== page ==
The entire scene unravelled into something that reminded me of Lord of the Flies. This analogy was also adopted in the media and in daily conversation and I think it’s because that’s exactly what it looked like. It was pretty well the only comparison that immediately came to mind. I don’t want to use the words “mob mentality” in this post because I feel like it’s already received its maximum use in any one-week period but it is what is is. I looked around and was pretty sure over three-quarters of those eventually involved in the full-blown riot would have never, in their wildest dreams, imagined themselves in a riot in their lifetime. But, it was hard to ignore the energy and sensory overload that evening once the rioters’ impulsively swelled to hundreds within minutes and the two vehicles in my immediate sight (one being the SUV, the other being some poor man’s utility truck) were shooting flames to the sky. I saw young men taking turns standing in front of the burning vehicles facing the sky with arms up and fists clenched roaring until they had no air left in their lungs. In addition to Lord of the Flies that part reminded me of some sort of satanic worship with the fire and all.
For a while I was pretty well stuck where I was because the ground below was not safe. There were brawls occurring at the bottom of the steps to my side and fiery bedlam on the ground at my feet. So, I stayed up on my perch for about an hour. I watched the cops come in and attempt to control the situation. I saw the fire truck come in to douse the flames of the SUV. Not too soon after this the utility truck would be next. I saw the cops retreat to the very outskirts of the chaos and figured they were planning something. They later returned with shields, batons, and helmets. The S.W.A.T came out in full gear at the same time and were manning the street while a handful of cops covered the Canada Post building and cleaned house. They wanted no one standing on the raised landing where I was “safe” and whacked everybody off into the streets as if we were all dangerous. Luckily I didn’t get hit by a baton but a photographer was nearly pushed down the stairs and one young woman received a hard whack on her forearm – which made her cry. This part reminded me of Children of the Corn only the sickles were batons, and the children were police officers, and the corn stalks were humans. Luckily, they gave me a chance to jump down onto the steps as the last spectator remaining. Eye-contact and a “Don’t hurt me, I’m fragile” smile works well I find.
Noted for the next riot.
I was now on the street in the middle of it all. This part reminded me of an apocalypse. In a very cliché way, all hell had broken loose. The street fighting had been going on for a while so I was passing people with ripped t-shirts and bloody faces. Some guys were bouncing around like orangutans; almost as though they were in Jolly Jumpers but without the apparatus. The cops had formed a solid line right through the Georgia/Hamilton intersection and the smoke from the empty frames of the simmering vehicles billowed behind them. It was quite a scene. The reinforcement cops in the second row were holding cameras and video cameras to the crowd. They stood motionless and straight-faced. One “rioter” actually had the nerve to walk right up to their line, drop his pants, whip out his peen and actually send a hot stream down at their feet. Still, they stood motionless. I tell you, one quick swoop of a baton would have likely taken care of that man’s arrogant anatomy for the rest of his life.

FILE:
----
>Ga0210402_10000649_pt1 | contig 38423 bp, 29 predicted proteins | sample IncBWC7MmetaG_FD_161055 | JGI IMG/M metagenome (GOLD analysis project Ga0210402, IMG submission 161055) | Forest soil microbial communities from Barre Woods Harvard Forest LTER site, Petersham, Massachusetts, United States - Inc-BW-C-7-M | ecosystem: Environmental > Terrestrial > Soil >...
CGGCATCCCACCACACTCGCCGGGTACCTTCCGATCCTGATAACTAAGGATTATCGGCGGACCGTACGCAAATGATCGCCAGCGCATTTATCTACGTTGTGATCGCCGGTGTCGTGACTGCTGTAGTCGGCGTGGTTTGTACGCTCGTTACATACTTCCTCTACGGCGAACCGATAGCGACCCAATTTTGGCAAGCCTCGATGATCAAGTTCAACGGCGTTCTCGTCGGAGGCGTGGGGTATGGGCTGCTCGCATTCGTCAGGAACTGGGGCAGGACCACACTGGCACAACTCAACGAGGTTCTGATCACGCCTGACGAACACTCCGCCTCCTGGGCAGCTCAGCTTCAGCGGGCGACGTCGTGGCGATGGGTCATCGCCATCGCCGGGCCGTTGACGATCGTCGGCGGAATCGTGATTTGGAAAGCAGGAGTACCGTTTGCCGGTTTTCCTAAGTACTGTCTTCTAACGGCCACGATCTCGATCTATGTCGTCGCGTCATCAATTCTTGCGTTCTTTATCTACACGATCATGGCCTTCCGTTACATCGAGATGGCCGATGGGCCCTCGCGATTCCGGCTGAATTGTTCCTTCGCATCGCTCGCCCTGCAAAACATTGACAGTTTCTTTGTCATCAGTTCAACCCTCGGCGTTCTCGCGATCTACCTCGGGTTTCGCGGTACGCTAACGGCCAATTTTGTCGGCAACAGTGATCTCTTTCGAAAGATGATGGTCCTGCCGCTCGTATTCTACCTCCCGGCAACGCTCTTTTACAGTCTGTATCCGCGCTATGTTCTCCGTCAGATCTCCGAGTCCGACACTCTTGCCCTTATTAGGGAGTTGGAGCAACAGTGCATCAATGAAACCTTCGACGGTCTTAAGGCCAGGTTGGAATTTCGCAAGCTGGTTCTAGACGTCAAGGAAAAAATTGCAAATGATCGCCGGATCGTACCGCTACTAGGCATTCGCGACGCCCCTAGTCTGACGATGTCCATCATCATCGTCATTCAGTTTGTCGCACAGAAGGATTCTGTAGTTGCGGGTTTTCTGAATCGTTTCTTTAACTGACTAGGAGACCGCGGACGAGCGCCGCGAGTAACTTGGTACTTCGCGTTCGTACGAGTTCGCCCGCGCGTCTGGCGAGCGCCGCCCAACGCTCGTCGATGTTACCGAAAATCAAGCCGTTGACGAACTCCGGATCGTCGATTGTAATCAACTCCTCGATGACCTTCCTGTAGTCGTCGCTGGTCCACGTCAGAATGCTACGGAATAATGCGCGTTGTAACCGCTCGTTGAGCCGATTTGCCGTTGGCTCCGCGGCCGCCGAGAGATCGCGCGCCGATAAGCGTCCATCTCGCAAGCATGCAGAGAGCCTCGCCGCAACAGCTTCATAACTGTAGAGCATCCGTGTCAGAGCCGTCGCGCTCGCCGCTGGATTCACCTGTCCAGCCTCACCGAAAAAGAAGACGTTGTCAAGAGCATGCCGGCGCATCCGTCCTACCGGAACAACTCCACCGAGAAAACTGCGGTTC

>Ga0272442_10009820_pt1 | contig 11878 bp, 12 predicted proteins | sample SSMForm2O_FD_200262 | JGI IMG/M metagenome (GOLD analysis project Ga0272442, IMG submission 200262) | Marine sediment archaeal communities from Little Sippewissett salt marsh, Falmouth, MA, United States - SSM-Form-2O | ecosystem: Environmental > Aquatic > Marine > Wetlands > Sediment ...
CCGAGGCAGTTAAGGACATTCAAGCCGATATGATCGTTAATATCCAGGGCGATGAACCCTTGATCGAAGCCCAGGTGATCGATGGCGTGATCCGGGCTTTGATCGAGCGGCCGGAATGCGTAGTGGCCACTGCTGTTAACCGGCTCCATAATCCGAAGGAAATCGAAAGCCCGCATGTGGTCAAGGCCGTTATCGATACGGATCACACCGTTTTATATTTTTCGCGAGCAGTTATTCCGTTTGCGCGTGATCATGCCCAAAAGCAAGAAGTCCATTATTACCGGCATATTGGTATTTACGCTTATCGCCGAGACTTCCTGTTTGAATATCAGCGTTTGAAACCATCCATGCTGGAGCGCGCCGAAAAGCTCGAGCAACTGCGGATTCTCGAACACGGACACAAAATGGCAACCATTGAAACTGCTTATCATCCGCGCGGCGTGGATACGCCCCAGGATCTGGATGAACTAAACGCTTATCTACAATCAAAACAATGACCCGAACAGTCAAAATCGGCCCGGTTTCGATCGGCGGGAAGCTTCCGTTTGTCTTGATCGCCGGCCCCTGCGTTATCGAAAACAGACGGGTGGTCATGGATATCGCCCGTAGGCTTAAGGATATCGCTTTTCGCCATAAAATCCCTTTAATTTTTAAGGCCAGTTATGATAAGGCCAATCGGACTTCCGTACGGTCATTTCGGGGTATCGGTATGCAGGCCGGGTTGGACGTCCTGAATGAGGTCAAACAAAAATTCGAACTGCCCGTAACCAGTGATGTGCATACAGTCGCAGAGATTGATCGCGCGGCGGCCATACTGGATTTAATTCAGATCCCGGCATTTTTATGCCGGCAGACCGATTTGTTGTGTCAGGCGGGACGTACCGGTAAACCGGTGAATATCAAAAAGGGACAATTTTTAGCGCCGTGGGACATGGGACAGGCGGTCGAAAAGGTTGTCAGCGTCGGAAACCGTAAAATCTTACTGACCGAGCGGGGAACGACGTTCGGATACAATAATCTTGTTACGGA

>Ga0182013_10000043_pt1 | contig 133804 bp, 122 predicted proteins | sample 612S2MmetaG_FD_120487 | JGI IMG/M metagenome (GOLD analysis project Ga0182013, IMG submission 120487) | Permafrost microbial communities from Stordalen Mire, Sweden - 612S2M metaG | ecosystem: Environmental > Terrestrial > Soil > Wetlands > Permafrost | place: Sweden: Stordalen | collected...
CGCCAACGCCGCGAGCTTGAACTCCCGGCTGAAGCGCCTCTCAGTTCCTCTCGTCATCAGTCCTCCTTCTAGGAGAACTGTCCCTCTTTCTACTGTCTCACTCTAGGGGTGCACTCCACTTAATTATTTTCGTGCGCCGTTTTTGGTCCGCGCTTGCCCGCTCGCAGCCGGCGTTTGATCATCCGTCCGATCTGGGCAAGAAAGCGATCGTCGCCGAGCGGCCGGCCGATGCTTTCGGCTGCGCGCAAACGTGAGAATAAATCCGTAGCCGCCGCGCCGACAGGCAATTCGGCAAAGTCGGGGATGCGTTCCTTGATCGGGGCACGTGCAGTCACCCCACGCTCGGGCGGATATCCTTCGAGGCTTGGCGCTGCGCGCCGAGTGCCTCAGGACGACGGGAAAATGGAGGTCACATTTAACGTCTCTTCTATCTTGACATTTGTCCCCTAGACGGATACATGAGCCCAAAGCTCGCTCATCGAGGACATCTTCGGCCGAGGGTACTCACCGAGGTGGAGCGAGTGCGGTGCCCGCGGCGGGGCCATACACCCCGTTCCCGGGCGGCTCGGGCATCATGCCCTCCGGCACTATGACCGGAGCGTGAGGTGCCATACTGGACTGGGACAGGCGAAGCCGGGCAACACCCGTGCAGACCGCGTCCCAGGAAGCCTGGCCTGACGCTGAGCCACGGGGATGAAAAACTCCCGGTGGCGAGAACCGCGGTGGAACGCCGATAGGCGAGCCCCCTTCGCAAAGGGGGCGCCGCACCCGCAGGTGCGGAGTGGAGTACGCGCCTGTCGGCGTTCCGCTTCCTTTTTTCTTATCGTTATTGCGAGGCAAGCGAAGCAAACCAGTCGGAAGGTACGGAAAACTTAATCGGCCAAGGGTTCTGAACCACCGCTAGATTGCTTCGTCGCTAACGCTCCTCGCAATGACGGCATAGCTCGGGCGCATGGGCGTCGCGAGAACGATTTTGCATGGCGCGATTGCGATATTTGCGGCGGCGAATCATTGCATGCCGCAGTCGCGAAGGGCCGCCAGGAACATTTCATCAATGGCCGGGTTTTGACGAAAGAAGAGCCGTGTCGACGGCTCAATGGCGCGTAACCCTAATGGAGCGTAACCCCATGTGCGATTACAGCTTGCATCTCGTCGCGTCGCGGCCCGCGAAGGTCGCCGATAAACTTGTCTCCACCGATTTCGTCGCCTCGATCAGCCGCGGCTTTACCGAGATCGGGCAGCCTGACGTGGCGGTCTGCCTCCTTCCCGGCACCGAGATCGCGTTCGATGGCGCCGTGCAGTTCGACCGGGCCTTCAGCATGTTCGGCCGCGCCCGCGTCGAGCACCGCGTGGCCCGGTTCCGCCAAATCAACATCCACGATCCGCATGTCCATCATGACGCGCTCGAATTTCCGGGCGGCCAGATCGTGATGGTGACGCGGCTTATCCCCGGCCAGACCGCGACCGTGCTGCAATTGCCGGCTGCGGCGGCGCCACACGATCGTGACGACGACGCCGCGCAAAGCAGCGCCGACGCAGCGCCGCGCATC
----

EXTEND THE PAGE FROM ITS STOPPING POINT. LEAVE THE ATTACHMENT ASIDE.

The Canada Post building was under attack now and people were taking turns running at the glass with a karate kick to shatter it. Eventually a pane broke and again the roars surged.
Backyard firework explosions now competed with the sounds of tear gas booms and the air started to tickle my throat. Unfortunately, I did not bring my trusty riot bandanna to filter out the gas and my mucous membranes were being attacked. I was no longer in my safe place and was traipsing the streets among the fury. It had become hard to breathe and the chaos was as upsetting as it was frightening and I had experienced more than enough. The shock of watching a crowd regress into something out of the stone age had dissipated and upset was taking over. By this point, those who remained were ready to take on the cops and the S.W.A.T. They seemed to have lost all dignity and composure and were pretty well feeding off the chaotic energy like fiends. They looked inhuman. Like zombies almost - especially when the sun had nearly set and everything took on this kind of grey, ominous hue and the smoke from the vehicles, fireworks, and tear gas looked that much more mean and growly.
I heard someone suggest hoisting up the fencing and rushing the S.W.A.T… I walked to the SkyTrain station after that.
The rest of the riot I caught from the cozy confines of my living room. I see the rioters had become more ballsy as night time set in. Looting was in full force, police vehicles were being set on fire, someone fell from the viaduct to the ground below, there were injuries. Poor Vancouver, I kept thinking to myself, I’m so sorry this is happening to you. And, why was it happening? Well I figure it was some kind of psychological trigger that happened. I believe that a handful of people went down town that day with the sole purpose of instigating a riot. I don’t believe they were from Vancouver, especially down town. I believe once it began, the feeling perpetuated – just like how reckless driving can perpetuate on the highways. All you need is one asshole driver tailgating and weaving and it takes another driver with a short fuse to get him back by doing the same. Before you know it, three more drivers are all getting each other back. You ask one of them over dinner at a nice restaurant if tailgating on the highway at high speeds is dangerous and they’ll most likely say yes.
Anyway I could theorize for hours gleefully but, I’ll leave the rest of the psychoanalysis up to the pros…